Abstract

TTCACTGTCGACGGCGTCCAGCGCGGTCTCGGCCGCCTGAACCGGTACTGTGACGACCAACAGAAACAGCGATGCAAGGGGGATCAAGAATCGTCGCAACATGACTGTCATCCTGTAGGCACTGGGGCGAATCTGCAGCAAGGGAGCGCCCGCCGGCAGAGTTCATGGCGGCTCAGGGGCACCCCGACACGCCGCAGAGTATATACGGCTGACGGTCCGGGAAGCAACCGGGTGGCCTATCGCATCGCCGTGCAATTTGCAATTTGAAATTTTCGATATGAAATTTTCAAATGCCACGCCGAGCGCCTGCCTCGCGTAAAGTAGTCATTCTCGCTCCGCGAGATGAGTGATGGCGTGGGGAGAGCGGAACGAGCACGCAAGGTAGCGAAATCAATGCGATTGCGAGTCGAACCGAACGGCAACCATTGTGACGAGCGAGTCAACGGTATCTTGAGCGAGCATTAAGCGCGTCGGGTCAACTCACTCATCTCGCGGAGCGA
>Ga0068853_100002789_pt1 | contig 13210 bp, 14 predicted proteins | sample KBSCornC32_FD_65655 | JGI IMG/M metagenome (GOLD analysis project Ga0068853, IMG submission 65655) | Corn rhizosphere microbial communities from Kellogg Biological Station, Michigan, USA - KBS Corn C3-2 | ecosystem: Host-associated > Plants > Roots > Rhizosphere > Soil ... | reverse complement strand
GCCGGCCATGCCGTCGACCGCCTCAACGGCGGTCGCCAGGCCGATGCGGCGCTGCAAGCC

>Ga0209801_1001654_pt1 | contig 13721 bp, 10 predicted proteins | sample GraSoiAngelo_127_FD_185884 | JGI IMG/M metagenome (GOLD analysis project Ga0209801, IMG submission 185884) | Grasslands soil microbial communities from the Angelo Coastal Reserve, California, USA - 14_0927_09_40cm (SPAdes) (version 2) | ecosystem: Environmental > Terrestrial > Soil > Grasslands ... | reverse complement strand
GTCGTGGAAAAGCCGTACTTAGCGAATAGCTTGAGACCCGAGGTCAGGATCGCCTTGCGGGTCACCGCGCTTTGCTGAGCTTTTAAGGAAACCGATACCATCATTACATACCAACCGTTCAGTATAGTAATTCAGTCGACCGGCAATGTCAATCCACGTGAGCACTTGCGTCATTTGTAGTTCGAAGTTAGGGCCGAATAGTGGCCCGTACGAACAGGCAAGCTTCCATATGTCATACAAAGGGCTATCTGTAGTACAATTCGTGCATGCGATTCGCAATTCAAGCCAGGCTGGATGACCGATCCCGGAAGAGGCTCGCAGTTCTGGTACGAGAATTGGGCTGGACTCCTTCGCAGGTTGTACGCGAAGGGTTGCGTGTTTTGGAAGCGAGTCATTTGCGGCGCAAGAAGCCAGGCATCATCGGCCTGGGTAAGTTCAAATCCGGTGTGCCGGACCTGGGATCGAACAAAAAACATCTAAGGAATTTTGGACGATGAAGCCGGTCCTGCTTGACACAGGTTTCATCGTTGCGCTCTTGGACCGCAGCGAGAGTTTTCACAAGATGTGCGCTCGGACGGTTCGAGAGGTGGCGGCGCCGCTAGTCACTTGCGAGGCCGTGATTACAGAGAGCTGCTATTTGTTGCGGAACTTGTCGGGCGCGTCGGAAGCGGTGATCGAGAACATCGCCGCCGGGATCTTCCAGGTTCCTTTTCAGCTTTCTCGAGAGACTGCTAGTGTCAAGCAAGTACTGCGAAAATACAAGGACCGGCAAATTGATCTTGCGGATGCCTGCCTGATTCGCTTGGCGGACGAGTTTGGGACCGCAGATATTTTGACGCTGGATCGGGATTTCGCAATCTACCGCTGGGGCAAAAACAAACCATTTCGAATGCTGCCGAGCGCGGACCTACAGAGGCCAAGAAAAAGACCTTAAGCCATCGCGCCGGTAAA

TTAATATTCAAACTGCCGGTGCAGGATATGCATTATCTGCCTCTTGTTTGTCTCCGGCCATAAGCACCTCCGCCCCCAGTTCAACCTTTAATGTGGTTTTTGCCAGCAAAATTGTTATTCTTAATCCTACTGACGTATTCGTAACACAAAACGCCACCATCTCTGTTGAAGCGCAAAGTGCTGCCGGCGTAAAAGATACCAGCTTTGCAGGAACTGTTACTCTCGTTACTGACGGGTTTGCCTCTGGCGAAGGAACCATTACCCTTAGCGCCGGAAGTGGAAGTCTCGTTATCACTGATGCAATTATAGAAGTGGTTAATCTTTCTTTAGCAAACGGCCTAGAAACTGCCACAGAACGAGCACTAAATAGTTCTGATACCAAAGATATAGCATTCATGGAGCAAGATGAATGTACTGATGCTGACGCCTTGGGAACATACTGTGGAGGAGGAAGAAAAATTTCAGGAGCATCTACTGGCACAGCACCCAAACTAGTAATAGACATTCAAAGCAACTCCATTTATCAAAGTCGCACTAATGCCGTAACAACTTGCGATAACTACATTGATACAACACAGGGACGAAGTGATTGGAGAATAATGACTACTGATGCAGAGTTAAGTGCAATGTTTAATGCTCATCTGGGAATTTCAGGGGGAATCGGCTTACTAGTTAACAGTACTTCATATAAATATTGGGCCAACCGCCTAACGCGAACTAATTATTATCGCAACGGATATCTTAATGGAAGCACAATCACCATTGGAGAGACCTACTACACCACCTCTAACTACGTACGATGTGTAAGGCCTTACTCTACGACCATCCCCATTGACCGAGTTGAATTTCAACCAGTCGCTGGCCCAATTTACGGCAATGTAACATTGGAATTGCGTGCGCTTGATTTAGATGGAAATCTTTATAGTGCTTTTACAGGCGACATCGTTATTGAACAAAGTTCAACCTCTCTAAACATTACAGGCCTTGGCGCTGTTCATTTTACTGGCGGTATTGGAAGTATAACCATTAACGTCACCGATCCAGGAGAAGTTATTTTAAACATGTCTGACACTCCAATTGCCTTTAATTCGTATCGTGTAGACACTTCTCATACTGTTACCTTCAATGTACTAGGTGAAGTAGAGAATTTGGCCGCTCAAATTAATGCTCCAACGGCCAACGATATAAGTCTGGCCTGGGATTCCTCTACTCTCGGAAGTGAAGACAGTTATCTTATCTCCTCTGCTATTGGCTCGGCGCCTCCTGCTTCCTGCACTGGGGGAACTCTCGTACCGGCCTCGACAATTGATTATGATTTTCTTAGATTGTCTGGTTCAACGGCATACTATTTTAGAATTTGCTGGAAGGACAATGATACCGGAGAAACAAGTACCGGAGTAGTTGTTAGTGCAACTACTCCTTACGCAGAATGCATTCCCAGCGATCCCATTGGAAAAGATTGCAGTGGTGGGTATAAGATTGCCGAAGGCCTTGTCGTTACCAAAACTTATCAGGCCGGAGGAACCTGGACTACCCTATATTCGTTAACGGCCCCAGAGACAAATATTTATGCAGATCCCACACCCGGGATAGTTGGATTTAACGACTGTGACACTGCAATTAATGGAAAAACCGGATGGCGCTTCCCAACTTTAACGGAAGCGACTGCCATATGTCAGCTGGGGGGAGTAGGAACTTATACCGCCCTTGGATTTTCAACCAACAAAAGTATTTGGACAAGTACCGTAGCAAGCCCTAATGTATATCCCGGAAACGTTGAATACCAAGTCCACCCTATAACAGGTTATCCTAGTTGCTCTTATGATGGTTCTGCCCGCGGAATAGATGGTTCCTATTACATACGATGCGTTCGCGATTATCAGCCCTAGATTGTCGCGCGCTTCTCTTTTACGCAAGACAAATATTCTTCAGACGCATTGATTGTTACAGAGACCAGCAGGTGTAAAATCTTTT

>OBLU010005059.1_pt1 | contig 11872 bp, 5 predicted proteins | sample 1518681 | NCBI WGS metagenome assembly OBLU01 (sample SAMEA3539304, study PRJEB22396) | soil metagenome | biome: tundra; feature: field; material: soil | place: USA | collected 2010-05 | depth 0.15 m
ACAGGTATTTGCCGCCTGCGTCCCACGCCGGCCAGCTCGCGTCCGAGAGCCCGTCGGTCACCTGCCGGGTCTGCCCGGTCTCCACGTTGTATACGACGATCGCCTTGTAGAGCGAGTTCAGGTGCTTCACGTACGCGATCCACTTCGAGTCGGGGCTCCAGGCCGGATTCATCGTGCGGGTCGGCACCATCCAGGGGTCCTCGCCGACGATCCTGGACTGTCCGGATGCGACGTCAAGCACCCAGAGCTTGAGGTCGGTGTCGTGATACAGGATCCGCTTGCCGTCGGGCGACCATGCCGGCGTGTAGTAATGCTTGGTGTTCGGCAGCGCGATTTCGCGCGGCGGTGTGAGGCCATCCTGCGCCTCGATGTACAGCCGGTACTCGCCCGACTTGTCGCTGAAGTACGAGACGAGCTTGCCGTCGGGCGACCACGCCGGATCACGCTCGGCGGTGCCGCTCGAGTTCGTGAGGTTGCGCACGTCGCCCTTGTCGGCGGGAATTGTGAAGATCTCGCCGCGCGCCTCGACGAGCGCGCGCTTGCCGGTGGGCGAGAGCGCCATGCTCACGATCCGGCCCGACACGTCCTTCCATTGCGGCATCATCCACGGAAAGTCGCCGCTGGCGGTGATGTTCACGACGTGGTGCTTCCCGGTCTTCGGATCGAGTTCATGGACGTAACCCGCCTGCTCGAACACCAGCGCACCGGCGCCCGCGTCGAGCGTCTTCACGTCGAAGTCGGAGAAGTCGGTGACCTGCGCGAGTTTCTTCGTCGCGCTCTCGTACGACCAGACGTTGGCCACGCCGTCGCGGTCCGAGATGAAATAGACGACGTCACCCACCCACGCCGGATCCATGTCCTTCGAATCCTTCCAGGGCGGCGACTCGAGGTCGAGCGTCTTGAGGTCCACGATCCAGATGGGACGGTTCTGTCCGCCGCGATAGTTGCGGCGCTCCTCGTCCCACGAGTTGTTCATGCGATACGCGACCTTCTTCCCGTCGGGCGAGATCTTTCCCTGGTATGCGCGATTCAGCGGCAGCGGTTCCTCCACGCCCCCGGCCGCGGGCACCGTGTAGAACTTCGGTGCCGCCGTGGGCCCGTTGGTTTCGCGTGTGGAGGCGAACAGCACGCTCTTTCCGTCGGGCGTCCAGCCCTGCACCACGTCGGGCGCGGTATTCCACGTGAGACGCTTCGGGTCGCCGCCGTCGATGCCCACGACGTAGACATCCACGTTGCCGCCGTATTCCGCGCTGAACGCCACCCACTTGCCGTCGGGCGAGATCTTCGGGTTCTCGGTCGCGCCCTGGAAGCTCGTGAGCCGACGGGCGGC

The 2016 Kumamoto earthquake is the largest event that ever happened since 1900 in the central part of Kyushu Island, Japan. It involves the Futagawa and Hinagu fault zones that contain some offsets and are controlled by extensional stress, providing a good opportunity to gain insights into rupture propagation under extensional stress. The coseismic deformation fields were derived from two types of Sentinel‐1A imagery, Global Positioning System (GPS), and strong‐motion data. A three‐segment source model was constructed to fit the Interferometric Synthetic Aperture Radar (InSAR), GPS, and strong‐motion data. The best‐fitting model indicates that the rupture is dominated by right‐lateral slip, with some normal component but at depth greater than 15 km, and a previously unmapped, high‐dipping fault north of the Aso Volcano that ruptured during the 2016 Kumamoto earthquake. The source model yields a peak slip of 7.4 m, resulting in a geodetic moment of 4.8×1019  N·m, corresponding to Mw 7.0. We used the inferred source model to calculate the Coulomb stress change to discuss the triggering effects. The analysis of the finite‐fault slip model and surface rupture trace suggests that, although the rupture can easily overcome a single bend or gap, the combination of bends and gaps put stronger constraint to inhibit rupture propagation. The analysis of the Kumamoto earthquake also reveals that the geologic structures play a critical role in arresting rupture propagation. In addition, the influence of fault geometry is important but not fully understood.

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